Growth and employment: comparative performance, convergences and co-movements
As well-known, starting from the EU White Paper on growth, competitiveness and employment (1993), and continuing with the launch of the European Employment Strategy (1997) and the Lisbon Strategy (2000), two crucial objectives indicated by the European level emerged: (i) the increase of the GDP growth rates and (ii) the improvement of the employment intensity of growth. The aim of the paper is to discuss and investigate the compared performance, convergence and relationship of the following real variables: per-capita GDP (level and growth) and employment rate (level and growth). In the last decades an increasing part of the theoretical and empirical economic literature has been dedicated to the real convergence process. In order to better investigate the more recent period, in this paper we first present a brief review of the theoretical and empirical literature on real convergence (Section 2) and of the relationship between growth and (un)employment (Section 3). In Section 4, using Eurostat (regio) database for the period 1995-2003, a compared investigation of the (levels and changes in) per capita GDP and employment rates in EU-25 countries is followed by a convergence analysis for European aggregations (EU-25, EU-15, EMU-12 and 8-new-EU-members) at the following two (statistical) regional level: Nuts I (?- and Lowess ?-convergence) and Nuts II (?-, absolute and conditional ?-convergence). Besides, a preliminary comparative analysis for EU-15 countries has been dedicated to the co-movements between GDP and employment, and the employment intensity of growth, during the same period 1995-2003. Some of the main results of the paper highlighted (i) a high heterogeneity in European performance (in terms of GDP level, GDP growth, employment level and employment changes), (ii) the existence of complex “club convergence/divergence” across EU countries and regions, (iii) remarkable differences in the correlation between GDP growth and employment changes, and in the employment intensity of growth.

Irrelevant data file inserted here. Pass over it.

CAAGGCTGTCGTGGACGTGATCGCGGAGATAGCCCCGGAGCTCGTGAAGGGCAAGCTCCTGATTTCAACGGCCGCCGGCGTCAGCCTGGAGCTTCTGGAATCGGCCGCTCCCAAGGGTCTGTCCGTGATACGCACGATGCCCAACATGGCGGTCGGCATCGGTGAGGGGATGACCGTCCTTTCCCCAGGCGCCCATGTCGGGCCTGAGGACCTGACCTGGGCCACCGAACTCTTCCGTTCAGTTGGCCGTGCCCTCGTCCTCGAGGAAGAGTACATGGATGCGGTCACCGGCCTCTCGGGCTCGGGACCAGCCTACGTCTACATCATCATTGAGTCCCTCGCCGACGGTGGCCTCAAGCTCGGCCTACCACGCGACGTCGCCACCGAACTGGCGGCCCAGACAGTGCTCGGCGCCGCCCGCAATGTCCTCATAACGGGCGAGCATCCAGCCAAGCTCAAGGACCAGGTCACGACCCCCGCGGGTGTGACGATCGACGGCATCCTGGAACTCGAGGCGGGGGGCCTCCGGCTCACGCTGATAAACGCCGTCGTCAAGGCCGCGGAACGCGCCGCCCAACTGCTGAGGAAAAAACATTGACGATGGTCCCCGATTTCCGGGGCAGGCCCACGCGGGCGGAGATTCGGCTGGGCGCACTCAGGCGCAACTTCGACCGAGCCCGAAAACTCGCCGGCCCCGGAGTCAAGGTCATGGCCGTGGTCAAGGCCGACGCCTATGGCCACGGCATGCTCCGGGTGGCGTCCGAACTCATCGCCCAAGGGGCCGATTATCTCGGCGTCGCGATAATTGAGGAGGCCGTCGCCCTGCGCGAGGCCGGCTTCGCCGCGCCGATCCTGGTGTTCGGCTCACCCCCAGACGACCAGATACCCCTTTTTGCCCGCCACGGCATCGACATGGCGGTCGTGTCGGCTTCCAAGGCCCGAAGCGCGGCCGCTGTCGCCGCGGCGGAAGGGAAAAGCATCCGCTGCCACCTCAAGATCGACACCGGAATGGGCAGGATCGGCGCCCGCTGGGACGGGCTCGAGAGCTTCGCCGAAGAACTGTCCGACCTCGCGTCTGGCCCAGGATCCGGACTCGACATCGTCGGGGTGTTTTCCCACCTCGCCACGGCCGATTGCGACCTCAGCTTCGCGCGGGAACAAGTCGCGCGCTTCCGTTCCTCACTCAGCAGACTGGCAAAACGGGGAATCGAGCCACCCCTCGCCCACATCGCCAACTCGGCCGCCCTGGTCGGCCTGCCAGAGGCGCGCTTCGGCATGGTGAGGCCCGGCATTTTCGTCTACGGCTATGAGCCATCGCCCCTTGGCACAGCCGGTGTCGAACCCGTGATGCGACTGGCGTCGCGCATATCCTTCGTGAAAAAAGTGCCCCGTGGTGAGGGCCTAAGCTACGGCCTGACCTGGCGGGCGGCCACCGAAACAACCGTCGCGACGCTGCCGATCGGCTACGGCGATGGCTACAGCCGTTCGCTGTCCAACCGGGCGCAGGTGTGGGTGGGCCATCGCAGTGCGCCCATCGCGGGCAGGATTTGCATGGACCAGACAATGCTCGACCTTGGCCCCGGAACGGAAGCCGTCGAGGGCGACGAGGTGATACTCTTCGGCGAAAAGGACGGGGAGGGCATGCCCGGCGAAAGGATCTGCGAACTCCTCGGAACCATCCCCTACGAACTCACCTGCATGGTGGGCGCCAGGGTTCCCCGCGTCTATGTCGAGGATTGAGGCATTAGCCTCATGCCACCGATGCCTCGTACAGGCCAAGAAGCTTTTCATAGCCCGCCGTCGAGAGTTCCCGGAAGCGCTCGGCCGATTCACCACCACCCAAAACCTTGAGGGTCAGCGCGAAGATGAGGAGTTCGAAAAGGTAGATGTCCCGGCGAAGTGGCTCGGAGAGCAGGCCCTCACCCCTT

|Date of creation:||15 May 2005|
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